How to stop wasting energy here:

Start with paying attention to your thought patterns.

Notice the ways in which you compare yourself to others without judgement. Then learn how to accept yourself for who you are as you are right now. No other person can threaten your sense of self by being themselves. In learning to love and accept ourselves for who we are, we remove falsely perceived external threat and competition.

We’re then in a space to support the success and joy others attain without feeling it threatens our own. Each living creature on the planet is an expression of this amazing evolutionary process. Some of us are physically similar, some of us have similar desires, but each of us is unique just by being. Each time we try to tweak ourselves to be a little bit more like someone else we’re destroying the inherent beauty within.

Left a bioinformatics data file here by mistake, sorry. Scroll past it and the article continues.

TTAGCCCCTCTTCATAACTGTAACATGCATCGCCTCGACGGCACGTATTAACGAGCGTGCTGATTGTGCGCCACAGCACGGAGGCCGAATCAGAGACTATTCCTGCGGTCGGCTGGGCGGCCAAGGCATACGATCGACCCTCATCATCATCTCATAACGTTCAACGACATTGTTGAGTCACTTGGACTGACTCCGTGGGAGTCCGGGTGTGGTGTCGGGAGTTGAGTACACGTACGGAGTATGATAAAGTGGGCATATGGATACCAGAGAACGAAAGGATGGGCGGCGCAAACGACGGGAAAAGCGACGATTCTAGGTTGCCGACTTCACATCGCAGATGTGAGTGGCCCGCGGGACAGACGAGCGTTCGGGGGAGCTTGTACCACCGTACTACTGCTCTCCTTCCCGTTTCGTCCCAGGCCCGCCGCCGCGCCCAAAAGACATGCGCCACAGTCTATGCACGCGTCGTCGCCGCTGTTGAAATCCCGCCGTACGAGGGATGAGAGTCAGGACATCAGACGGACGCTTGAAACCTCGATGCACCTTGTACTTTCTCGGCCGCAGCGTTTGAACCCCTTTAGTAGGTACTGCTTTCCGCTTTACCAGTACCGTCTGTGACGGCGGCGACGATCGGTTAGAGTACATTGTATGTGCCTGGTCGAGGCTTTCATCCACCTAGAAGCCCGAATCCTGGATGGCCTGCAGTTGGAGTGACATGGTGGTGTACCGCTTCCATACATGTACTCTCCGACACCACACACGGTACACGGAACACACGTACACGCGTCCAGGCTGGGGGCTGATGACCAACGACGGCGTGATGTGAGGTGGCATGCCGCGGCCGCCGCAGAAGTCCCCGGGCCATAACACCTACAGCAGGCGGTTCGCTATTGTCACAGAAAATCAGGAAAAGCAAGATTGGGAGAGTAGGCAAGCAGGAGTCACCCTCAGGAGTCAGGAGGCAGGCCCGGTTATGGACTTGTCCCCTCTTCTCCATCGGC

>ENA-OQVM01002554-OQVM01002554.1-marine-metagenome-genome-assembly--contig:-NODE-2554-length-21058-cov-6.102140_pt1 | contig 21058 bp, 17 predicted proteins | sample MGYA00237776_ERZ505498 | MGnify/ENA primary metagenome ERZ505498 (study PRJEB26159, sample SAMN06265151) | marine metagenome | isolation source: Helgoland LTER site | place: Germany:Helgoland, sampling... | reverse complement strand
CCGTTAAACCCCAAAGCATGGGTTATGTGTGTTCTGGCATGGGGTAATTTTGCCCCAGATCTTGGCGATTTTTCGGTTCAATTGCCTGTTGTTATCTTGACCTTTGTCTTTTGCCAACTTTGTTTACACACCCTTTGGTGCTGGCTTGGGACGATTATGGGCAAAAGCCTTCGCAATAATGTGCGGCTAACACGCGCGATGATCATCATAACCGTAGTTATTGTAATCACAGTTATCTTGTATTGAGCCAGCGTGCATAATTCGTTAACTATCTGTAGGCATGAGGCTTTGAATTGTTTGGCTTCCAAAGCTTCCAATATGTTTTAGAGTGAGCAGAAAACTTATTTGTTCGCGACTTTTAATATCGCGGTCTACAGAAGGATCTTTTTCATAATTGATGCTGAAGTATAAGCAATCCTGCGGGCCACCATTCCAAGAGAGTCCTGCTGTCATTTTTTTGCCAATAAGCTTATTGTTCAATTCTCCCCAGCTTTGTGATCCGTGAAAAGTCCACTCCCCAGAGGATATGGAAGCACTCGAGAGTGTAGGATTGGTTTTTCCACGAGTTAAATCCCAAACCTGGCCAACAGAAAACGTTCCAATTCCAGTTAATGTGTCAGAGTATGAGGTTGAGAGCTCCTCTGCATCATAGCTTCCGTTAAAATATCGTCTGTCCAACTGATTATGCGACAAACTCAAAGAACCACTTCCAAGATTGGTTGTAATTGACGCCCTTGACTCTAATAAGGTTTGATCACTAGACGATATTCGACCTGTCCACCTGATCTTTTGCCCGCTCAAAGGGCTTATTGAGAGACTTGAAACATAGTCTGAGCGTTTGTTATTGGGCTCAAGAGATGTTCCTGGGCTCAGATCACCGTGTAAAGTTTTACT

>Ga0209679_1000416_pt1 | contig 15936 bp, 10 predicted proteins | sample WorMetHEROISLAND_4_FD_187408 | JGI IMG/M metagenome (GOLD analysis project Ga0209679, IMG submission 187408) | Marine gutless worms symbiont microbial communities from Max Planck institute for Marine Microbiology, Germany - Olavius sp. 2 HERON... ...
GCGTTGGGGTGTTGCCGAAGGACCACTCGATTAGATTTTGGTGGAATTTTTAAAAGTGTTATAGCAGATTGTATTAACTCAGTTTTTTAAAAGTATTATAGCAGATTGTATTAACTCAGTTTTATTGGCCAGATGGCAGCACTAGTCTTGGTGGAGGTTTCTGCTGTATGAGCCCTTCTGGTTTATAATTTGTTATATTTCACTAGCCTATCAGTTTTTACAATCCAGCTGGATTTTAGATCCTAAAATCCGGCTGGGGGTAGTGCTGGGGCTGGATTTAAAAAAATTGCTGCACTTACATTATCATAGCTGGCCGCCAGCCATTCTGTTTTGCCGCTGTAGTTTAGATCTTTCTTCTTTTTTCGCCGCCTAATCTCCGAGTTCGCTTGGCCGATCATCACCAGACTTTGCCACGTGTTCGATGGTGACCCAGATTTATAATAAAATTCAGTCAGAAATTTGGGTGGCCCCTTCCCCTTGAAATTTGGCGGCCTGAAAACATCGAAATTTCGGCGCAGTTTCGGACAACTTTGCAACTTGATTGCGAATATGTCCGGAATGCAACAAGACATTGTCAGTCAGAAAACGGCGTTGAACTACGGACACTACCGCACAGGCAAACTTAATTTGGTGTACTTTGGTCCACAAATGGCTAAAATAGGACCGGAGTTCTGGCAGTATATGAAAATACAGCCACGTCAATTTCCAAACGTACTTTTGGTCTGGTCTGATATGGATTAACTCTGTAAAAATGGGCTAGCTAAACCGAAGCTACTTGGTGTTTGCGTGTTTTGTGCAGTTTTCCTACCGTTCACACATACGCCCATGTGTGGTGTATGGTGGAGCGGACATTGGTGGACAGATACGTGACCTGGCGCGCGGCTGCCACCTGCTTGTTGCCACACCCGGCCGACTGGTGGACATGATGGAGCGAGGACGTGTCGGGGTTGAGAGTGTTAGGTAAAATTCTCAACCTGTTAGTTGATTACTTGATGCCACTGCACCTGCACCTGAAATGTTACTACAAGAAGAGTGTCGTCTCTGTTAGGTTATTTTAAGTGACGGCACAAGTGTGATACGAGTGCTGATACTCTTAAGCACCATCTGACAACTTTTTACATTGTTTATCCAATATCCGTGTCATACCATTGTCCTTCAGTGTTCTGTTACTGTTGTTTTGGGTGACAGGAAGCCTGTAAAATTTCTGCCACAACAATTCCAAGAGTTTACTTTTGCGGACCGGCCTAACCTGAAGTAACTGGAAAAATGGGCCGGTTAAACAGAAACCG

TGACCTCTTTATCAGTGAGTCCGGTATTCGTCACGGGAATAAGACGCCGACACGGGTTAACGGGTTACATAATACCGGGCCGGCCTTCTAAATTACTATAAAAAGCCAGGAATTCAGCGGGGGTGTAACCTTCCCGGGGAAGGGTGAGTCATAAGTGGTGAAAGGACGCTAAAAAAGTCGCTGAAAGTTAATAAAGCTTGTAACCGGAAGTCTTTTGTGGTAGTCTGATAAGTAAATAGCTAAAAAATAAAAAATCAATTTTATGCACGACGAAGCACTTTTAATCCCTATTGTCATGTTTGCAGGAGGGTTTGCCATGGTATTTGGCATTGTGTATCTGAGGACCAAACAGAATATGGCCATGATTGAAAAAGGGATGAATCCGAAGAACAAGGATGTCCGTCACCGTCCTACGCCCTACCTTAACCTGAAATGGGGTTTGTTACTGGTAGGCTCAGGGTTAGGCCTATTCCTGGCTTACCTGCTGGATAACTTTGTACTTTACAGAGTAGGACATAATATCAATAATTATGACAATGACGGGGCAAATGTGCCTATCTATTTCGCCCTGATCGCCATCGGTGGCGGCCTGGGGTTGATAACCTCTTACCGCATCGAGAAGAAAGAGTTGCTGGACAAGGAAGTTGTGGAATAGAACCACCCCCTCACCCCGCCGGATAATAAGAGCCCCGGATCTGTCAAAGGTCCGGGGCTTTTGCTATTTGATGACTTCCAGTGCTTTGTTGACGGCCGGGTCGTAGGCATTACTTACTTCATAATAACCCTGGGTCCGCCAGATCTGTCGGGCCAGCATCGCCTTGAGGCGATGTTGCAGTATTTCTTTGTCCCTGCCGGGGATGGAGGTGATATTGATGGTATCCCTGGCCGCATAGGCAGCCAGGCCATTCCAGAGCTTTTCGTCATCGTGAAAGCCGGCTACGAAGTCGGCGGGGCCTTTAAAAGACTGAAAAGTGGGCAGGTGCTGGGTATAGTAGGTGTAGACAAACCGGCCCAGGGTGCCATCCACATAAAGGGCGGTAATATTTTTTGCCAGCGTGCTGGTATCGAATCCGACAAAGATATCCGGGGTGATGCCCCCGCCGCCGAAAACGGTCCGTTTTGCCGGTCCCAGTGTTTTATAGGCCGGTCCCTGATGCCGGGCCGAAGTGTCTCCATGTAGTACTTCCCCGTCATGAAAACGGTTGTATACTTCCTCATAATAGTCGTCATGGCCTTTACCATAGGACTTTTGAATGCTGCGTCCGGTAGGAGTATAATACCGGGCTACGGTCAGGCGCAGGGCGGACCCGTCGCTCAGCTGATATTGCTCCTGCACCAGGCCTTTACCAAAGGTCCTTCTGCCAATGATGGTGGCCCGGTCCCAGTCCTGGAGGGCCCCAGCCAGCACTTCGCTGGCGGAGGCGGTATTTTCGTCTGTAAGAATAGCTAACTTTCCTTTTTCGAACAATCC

3) Money

When we avoid opening mail, are late on payments, don’t know where our money is going or have no clue how much our bills are each month we’re in trouble.

These unknowns become a part of our subconscious. Avoidance is a delusion of escape. We can’t actually escape anything. We think we’re avoiding something, but what we’re actually doing is putting it on the back burner and walking away. The energy is still burning away, but nothing is cooking.

How to stop wasting energy here:

Become conscious of all your finances. Create a Mint account. Create a budget. Know where your money is going and how much your bills are each month. Refuse to be a victim to currency.

I recently got a parking ticket while I was getting coffee. In Los Angeles the signs can be ridiculous, and as careful as I tried to be I misread a sign and ended up buying a $70 coffee. My mind started spewing all the other ways I could have spent that money, blamed myself for being careless, wished I’d only parked on a different street.